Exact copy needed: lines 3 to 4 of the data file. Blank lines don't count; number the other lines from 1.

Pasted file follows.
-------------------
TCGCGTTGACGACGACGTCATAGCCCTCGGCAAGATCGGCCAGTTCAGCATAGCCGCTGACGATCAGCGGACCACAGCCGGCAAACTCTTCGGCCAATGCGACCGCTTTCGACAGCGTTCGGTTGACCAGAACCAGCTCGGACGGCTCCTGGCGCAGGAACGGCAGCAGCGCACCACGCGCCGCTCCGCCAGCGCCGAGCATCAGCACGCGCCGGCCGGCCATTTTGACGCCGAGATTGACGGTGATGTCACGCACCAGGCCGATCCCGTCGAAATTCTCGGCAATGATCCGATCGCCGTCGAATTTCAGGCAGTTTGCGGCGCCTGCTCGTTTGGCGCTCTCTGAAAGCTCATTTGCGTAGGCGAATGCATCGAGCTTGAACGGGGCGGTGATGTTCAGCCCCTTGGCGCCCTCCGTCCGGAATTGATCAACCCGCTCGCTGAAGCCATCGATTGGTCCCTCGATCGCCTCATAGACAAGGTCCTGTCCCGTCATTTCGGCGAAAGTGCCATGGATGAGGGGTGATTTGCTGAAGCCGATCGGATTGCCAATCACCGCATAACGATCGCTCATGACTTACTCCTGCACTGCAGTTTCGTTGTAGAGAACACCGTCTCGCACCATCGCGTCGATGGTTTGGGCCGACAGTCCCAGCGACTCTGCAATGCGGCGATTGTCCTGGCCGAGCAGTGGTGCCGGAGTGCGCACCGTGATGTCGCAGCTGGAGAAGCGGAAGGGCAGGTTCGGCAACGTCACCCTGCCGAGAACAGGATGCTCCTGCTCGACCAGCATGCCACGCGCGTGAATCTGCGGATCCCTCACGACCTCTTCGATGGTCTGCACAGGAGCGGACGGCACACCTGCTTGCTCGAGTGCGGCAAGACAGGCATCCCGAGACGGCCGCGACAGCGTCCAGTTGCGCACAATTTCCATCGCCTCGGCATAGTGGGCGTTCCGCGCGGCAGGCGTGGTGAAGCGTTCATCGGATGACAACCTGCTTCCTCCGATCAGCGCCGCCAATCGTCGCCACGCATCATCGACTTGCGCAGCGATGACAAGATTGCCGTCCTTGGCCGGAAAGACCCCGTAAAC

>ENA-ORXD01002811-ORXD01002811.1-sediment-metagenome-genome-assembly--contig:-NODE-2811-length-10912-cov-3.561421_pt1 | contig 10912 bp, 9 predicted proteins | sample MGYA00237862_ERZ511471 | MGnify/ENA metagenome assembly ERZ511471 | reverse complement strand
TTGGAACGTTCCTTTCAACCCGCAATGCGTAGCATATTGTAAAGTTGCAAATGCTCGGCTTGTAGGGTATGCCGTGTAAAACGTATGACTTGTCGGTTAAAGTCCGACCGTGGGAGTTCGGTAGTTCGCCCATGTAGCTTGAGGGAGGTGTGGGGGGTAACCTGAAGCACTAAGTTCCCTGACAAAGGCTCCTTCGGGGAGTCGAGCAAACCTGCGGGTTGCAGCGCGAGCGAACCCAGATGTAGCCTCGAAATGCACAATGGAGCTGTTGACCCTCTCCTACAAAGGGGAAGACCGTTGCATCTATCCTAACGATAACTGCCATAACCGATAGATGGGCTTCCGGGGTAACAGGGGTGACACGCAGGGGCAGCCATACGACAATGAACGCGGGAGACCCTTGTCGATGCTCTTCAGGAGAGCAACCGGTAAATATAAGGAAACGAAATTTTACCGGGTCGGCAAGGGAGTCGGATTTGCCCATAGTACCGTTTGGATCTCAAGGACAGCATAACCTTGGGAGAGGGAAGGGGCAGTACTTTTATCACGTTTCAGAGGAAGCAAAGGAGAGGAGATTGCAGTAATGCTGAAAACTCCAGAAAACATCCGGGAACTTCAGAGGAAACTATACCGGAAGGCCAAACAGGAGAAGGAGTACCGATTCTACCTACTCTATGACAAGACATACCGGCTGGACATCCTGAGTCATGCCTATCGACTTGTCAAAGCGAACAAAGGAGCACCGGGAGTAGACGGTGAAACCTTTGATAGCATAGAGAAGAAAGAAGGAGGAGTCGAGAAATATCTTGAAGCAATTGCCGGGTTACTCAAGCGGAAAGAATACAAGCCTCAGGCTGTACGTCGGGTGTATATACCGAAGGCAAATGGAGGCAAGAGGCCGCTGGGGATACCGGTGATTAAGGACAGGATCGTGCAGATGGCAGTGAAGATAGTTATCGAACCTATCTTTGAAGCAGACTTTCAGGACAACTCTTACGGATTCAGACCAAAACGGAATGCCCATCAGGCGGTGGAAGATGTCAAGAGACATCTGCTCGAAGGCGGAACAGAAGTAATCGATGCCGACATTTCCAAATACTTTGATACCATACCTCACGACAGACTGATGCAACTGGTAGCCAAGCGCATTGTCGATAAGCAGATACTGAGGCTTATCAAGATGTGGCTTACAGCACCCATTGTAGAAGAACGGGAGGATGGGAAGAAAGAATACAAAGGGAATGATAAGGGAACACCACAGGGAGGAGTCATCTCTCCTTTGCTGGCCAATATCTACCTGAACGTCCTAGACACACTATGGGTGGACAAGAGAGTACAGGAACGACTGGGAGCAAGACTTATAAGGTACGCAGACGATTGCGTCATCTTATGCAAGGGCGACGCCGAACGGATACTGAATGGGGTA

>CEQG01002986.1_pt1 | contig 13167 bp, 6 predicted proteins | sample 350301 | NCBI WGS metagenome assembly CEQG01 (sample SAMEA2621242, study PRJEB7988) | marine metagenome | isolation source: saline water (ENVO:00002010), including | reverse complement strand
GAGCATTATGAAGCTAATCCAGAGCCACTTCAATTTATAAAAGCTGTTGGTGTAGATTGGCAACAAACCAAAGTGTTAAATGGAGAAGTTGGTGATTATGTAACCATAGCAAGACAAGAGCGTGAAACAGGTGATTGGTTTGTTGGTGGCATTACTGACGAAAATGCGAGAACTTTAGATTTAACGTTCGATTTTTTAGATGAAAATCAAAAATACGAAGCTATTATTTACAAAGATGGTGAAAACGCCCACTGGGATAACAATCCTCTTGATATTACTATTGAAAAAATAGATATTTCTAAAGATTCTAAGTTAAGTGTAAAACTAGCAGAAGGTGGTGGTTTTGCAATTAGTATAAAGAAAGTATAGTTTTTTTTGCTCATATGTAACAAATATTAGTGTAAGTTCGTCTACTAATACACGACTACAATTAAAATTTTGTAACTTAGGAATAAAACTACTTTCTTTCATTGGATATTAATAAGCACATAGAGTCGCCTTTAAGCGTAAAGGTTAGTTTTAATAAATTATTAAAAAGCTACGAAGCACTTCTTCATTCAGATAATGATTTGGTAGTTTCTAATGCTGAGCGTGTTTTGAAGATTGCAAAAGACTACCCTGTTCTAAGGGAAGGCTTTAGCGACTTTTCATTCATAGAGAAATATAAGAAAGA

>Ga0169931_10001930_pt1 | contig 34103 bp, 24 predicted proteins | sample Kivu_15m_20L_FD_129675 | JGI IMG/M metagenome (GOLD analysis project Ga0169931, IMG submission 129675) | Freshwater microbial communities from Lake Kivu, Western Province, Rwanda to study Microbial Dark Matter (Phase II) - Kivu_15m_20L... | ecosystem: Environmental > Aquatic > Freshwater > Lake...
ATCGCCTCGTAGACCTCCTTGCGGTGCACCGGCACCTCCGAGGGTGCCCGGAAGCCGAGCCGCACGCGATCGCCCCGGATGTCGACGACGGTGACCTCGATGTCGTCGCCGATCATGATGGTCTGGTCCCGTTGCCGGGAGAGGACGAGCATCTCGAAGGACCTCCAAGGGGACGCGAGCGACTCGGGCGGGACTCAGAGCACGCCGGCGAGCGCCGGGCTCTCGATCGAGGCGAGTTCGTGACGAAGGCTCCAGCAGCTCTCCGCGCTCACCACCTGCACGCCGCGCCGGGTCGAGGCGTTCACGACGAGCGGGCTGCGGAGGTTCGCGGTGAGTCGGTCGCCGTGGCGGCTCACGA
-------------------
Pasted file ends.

TTGGAACGTTCCTTTCAACCCGCAATGCGTAGCATATTGTAAAGTTGCAAATGCTCGGCTTGTAGGGTATGCCGTGTAAAACGTATGACTTGTCGGTTAAAGTCCGACCGTGGGAGTTCGGTAGTTCGCCCATGTAGCTTGAGGGAGGTGTGGGGGGTAACCTGAAGCACTAAGTTCCCTGACAAAGGCTCCTTCGGGGAGTCGAGCAAACCTGCGGGTTGCAGCGCGAGCGAACCCAGATGTAGCCTCGAAATGCACAATGGAGCTGTTGACCCTCTCCTACAAAGGGGAAGACCGTTGCATCTATCCTAACGATAACTGCCATAACCGATAGATGGGCTTCCGGGGTAACAGGGGTGACACGCAGGGGCAGCCATACGACAATGAACGCGGGAGACCCTTGTCGATGCTCTTCAGGAGAGCAACCGGTAAATATAAGGAAACGAAATTTTACCGGGTCGGCAAGGGAGTCGGATTTGCCCATAGTACCGTTTGGATCTCAAGGACAGCATAACCTTGGGAGAGGGAAGGGGCAGTACTTTTATCACGTTTCAGAGGAAGCAAAGGAGAGGAGATTGCAGTAATGCTGAAAACTCCAGAAAACATCCGGGAACTTCAGAGGAAACTATACCGGAAGGCCAAACAGGAGAAGGAGTACCGATTCTACCTACTCTATGACAAGACATACCGGCTGGACATCCTGAGTCATGCCTATCGACTTGTCAAAGCGAACAAAGGAGCACCGGGAGTAGACGGTGAAACCTTTGATAGCATAGAGAAGAAAGAAGGAGGAGTCGAGAAATATCTTGAAGCAATTGCCGGGTTACTCAAGCGGAAAGAATACAAGCCTCAGGCTGTACGTCGGGTGTATATACCGAAGGCAAATGGAGGCAAGAGGCCGCTGGGGATACCGGTGATTAAGGACAGGATCGTGCAGATGGCAGTGAAGATAGTTATCGAACCTATCTTTGAAGCAGACTTTCAGGACAACTCTTACGGATTCAGACCAAAACGGAATGCCCATCAGGCGGTGGAAGATGTCAAGAGACATCTGCTCGAAGGCGGAACAGAAGTAATCGATGCCGACATTTCCAAATACTTTGATACCATACCTCACGACAGACTGATGCAACTGGTAGCCAAGCGCATTGTCGATAAGCAGATACTGAGGCTTATCAAGATGTGGCTTACAGCACCCATTGTAGAAGAACGGGAGGATGGGAAGAAAGAATACAAAGGGAATGATAAGGGAACACCACAGGGAGGAGTCATCTCTCCTTTGCTGGCCAATATCTACCTGAACGTCCTAGACACACTATGGGTGGACAAGAGAGTACAGGAACGACTGGGAGCAAGACTTATAAGGTACGCAGACGATTGCGTCATCTTATGCAAGGGCGACGCCGAACGGATACTGAATGGGGTA

>CEQG01002986.1_pt1 | contig 13167 bp, 6 predicted proteins | sample 350301 | NCBI WGS metagenome assembly CEQG01 (sample SAMEA2621242, study PRJEB7988) | marine metagenome | isolation source: saline water (ENVO:00002010), including | reverse complement strand